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article imageReview: ‘What We Do in the Shadows’ is bloody clever Special

By Sarah Gopaul     Feb 17, 2015 in Entertainment
In the skillful comedy ‘What We Do in the Shadows,’ a film crew is granted permission to chronicle the lives of four flatmates who happen to be centuries old vampires.
The mockumentary is a wonderful way to shine a spotlight on important events or issues, but it also has the potential to be incredibly entertaining when applied to less serious or even unrealistic subjects. Giving an authentic quality to an absurd storyline can be very satisfying. In the case of What We Do in the Shadows, the film crew is chronicling the lives of a group of older vampires who share a flat in New Zealand.
Viago (Taika Waititi) was somewhat of a dandy when he was turned nearly 400 years ago so he naturally assumes the role of house minder. Vladisav (Jemaine Clement) is the group's handsome womanizer though he's lost some of his virility over the years and Deacon (Jonathan Brugh) is the rebellious bloodsucker who ignores the chore wheel. Petyr (Ben Fransham) is messy too but he's 8,000 years old and sleeps in a stone tomb so no one really presses the issue. When the newly transformed Nick (Cori Gonzalez-Macuer) joins the group, he opens their eyes to the technical new age offerings while disregarding all the rules that have governed and protected their lifestyles for centuries. With the Unholy Masquerade only months away, a confrontation is almost inevitable.
Eccentric doesn’t quite describe this hilarious romp on the not-so dark side. The film opens as Viago gathers everyone for a flat meeting, in which they discuss blood stains on the now red couch and five-year-old dirty dishes. Each vampire has confession time with the camera during which they address it directly and gripe about each other. They play with their food, seducing their prey and then cause them to have delusions of eating worms. They can fly, hypnotize their victims and transform into animals. While they fraternize with witches and zombies, werewolves are their sworn enemies. Deacon has a familiar (a.k.a. servant) that does all of his daytime bidding in exchange for the promise of eternal life — eventually.
Jonathan Brugh  Jemaine Clement and Taika Waititi in a scene from  What We Do in the Shadows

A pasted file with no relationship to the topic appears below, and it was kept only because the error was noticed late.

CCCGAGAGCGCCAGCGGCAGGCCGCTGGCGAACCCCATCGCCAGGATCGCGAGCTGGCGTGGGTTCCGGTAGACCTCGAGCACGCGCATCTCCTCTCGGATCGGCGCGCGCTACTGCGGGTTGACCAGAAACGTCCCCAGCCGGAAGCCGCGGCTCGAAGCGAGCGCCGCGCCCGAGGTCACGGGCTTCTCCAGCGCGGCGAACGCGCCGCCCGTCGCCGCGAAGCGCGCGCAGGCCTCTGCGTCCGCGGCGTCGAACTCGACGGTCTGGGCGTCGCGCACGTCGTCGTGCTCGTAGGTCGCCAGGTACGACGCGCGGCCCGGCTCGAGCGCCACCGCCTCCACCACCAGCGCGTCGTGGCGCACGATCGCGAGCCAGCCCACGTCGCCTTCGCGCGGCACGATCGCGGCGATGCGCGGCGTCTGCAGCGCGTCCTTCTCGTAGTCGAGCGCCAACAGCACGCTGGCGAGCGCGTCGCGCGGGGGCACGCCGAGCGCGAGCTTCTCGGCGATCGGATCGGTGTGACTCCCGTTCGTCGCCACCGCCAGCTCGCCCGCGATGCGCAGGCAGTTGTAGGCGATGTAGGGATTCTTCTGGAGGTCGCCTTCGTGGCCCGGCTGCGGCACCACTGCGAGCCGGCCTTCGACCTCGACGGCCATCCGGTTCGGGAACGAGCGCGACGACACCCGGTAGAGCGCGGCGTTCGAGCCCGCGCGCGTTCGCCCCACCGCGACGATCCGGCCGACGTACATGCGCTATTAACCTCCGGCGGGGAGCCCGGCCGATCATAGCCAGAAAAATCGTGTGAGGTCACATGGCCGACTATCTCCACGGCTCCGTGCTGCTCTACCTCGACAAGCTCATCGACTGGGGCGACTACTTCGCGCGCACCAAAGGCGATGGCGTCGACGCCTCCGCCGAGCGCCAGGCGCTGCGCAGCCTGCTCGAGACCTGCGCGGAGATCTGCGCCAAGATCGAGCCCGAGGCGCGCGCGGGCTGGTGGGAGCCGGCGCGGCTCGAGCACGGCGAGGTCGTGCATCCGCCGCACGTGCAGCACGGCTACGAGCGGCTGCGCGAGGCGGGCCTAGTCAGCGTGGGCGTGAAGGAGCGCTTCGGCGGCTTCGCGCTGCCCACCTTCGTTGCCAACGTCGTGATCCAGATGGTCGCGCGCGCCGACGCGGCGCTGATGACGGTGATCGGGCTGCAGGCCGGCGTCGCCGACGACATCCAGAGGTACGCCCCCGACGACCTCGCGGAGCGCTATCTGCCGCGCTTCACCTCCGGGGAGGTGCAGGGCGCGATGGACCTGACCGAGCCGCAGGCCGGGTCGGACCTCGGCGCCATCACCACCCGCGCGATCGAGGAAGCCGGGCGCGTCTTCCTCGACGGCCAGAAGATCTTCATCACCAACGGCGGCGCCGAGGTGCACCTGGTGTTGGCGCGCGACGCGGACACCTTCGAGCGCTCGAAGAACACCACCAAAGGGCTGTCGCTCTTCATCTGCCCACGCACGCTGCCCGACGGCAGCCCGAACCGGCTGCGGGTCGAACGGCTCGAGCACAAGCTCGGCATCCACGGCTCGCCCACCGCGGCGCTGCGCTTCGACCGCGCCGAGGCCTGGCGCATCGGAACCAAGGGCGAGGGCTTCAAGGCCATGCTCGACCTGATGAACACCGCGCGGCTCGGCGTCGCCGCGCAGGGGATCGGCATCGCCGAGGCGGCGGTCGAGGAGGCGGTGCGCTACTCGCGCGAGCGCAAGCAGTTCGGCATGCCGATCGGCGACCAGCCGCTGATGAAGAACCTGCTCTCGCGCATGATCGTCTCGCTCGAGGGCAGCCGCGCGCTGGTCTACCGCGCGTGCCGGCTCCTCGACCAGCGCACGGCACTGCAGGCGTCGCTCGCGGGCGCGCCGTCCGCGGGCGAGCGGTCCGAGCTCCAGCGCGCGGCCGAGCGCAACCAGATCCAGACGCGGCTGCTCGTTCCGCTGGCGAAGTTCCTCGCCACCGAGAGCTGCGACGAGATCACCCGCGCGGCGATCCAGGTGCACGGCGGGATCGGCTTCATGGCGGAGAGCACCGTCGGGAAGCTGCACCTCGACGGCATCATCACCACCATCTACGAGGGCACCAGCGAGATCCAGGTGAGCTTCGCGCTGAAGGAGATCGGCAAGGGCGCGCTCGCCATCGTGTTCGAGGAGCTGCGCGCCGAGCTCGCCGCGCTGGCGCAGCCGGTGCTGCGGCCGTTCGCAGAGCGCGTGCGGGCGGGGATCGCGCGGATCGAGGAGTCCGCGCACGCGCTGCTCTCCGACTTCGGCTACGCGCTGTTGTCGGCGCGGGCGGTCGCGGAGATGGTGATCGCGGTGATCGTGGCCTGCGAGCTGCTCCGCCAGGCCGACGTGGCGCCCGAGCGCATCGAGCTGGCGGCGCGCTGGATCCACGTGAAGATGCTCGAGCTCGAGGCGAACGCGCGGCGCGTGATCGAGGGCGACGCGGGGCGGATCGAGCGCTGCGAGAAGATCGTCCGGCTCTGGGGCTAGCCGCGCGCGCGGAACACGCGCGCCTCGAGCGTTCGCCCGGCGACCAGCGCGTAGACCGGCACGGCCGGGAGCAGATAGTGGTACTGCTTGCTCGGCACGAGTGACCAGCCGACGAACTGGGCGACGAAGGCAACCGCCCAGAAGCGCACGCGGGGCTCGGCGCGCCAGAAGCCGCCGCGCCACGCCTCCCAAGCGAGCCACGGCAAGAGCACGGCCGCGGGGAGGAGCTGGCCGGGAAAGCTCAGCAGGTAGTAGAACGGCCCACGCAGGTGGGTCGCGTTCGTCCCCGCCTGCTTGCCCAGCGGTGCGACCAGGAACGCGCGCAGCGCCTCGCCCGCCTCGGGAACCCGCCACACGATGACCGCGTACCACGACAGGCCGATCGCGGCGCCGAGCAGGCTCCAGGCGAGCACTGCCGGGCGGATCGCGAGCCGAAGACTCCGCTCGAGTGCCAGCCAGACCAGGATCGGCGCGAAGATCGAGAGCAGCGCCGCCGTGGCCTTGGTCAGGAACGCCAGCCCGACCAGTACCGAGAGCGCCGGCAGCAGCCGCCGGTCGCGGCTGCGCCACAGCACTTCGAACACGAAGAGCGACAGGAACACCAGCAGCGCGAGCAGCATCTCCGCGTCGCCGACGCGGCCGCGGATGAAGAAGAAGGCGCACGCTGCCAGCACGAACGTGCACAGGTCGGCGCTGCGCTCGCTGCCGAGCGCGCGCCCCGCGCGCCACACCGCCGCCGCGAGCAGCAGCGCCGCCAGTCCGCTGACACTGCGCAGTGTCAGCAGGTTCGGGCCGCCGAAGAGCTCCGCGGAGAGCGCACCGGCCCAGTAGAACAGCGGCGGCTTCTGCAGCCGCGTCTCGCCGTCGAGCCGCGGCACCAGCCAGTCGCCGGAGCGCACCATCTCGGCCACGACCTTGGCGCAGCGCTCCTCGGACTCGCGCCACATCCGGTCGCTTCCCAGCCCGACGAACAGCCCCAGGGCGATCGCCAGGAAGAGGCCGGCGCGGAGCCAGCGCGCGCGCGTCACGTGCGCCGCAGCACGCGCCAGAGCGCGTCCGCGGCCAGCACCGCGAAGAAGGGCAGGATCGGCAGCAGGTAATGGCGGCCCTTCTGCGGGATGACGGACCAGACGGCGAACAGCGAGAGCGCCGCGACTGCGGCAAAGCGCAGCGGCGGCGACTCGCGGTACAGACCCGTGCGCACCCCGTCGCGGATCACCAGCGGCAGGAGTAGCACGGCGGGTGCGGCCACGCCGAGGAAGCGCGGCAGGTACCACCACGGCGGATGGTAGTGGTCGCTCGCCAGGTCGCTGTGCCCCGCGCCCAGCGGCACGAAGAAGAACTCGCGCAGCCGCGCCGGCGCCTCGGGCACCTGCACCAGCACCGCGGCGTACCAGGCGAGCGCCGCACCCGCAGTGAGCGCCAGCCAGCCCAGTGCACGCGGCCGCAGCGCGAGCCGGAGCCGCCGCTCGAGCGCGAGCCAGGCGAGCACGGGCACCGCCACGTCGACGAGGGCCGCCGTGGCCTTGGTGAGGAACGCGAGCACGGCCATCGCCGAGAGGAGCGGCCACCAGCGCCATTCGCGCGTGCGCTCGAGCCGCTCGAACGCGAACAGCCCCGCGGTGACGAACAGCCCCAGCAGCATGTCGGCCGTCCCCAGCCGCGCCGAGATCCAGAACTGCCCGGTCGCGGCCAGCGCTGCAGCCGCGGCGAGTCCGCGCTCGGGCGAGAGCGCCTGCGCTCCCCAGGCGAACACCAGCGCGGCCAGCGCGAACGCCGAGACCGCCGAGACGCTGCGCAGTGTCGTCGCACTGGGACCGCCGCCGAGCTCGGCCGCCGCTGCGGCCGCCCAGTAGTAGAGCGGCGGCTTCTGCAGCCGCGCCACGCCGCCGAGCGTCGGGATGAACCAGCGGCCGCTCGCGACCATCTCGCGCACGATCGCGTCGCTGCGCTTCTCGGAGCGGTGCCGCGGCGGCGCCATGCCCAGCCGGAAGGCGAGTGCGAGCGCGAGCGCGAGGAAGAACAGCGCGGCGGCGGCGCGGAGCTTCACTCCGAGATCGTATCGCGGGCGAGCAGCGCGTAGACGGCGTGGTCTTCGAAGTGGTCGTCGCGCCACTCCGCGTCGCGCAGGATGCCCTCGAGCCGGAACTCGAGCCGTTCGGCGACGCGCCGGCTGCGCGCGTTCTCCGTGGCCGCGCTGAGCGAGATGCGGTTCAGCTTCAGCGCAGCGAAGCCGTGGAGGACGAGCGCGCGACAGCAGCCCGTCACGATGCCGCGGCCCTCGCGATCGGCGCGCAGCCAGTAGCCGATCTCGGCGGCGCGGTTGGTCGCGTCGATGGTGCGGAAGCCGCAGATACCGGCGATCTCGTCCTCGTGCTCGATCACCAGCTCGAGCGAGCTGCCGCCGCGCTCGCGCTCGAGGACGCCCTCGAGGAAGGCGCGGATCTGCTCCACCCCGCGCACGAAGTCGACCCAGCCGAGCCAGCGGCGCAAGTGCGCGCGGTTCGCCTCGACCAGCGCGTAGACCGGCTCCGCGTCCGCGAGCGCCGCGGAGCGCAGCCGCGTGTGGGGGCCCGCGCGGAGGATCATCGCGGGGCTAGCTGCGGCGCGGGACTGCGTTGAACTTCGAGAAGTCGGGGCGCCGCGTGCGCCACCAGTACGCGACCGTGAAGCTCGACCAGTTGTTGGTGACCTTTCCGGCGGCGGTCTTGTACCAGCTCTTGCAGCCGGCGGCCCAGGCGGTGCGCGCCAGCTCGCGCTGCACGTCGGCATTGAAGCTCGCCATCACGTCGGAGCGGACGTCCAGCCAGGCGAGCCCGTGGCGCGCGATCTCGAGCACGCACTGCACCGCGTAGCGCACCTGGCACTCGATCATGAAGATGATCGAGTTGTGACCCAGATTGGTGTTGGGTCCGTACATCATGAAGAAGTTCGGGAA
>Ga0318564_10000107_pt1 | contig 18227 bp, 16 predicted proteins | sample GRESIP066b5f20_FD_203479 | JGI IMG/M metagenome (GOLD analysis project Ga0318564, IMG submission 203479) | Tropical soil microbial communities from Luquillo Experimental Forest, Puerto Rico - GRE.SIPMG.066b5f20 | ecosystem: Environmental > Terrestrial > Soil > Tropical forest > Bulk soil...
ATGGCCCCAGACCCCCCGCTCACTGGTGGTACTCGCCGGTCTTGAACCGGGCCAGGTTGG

Jonathan Brugh, Jemaine Clement and Taika Waititi in a scene from 'What We Do in the Shadows'
Video Services Corp.
Clement and Waititi are also the movie’s co-writers and directors. Combining their extensive and effective comedy experience produces a consistently hilarious film that capitalizes on the genre’s conventions. Moreover, the script is exceptionally witty with lines you’ll love and love to repeat. (“We’re werewolves, not swear-wolves!”) Positioning the production as a project with “The New Zealand Documentary Board” and making minor “errors” during filming, such as letting the mic drop into the frame, simply adds to the illusion of the mockumentary. And Clement’s insistence that vampires are real during promotional interviews demonstrates his sense of humour and commitment to the film.
The actors are all perfectly cast and excellent in their roles. They appear wholly dedicated to the vampire caricatures they depict (see Deacon’s private performance for his roommates), indicating an understanding of their centuries or weeks of bloody history. In spite of Petyr’s minimal screen time, Fransham is flawless each time he does make an appearance.
Without question, this movie is bloody fantastic all the way through.
Directors: Jemaine Clement and Taika Waititi
Starring: Jemaine Clement, Taika Waititi and Jonathan Brugh
More about what we do in the shadows, jemaine clement, Taika Waititi, jonathan brugh, Ben Fransham
 
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